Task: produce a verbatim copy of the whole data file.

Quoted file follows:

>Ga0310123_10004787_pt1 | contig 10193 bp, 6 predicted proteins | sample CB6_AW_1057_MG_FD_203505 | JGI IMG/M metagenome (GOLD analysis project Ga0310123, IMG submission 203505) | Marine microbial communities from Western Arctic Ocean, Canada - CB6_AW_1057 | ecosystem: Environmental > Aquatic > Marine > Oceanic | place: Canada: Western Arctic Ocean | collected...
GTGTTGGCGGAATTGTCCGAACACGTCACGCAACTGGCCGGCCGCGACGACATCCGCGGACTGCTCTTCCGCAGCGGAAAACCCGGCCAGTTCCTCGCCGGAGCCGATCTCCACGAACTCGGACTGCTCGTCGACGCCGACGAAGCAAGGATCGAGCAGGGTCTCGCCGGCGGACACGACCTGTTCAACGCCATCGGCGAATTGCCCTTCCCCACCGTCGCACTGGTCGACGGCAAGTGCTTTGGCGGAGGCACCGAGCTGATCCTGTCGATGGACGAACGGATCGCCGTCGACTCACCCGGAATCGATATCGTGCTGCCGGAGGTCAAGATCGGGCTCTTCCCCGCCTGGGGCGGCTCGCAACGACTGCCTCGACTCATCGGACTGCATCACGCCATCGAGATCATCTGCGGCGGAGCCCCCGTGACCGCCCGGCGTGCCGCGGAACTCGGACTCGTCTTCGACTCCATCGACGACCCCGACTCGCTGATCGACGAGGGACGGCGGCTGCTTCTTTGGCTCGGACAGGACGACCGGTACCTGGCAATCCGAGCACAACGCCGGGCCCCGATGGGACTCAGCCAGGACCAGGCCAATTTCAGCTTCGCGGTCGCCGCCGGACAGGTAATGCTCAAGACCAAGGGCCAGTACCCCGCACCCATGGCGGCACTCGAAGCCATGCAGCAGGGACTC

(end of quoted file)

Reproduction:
>Ga0310123_10004787_pt1 | contig 10193 bp, 6 predicted proteins | sample CB6_AW_1057_MG_FD_203505 | JGI IMG/M metagenome (GOLD analysis project Ga0310123, IMG submission 203505) | Marine microbial communities from Western Arctic Ocean, Canada - CB6_AW_1057 | ecosystem: Environmental > Aquatic > Marine > Oceanic | place: Canada: Western Arctic Ocean | collected...
GTGTTGGCGGAATTGTCCGAACACGTCACGCAACTGGCCGGCCGCGACGACATCCGCGGACTGCTCTTCCGCAGCGGAAAACCCGGCCAGTTCCTCGCCGGAGCCGATCTCCACGAACTCGGACTGCTCGTCGACGCCGACGAAGCAAGGATCGAGCAGGGTCTCGCCGGCGGACACGACCTGTTCAACGCCATCGGCGAATTGCCCTTCCCCACCGTCGCACTGGTCGACGGCAAGTGCTTTGGCGGAGGCACCGAGCTGATCCTGTCGATGGACGAACGGATCGCCGTCGACTCACCCGGAATCGATATCGTGCTGCCGGAGGTCAAGATCGGGCTCTTCCCCGCCTGGGGCGGCTCGCAACGACTGCCTCGACTCATCGGACTGCATCACGCCATCGAGATCATCTGCGGCGGAGCCCCCGTGACCGCCCGGCGTGCCGCGGAACTCGGACTCGTCTTCGACTCCATCGACGACCCCGACTCGCTGATCGACGAGGGACGGCGGCTGCTTCTTTGGCTCGGACAGGACGACCGGTACCTGGCAATCCGAGCACAACGCCGGGCCCCGATGGGACTCAGCCAGGACCAGGCCAATTTCAGCTTCGCGGTCGCCGCCGGACAGGTAATGCTCAAGACCAAGGGCCAGTACCCCGCACCCATGGCGGCACTCGAAGCCATGCAGCAGGGACTC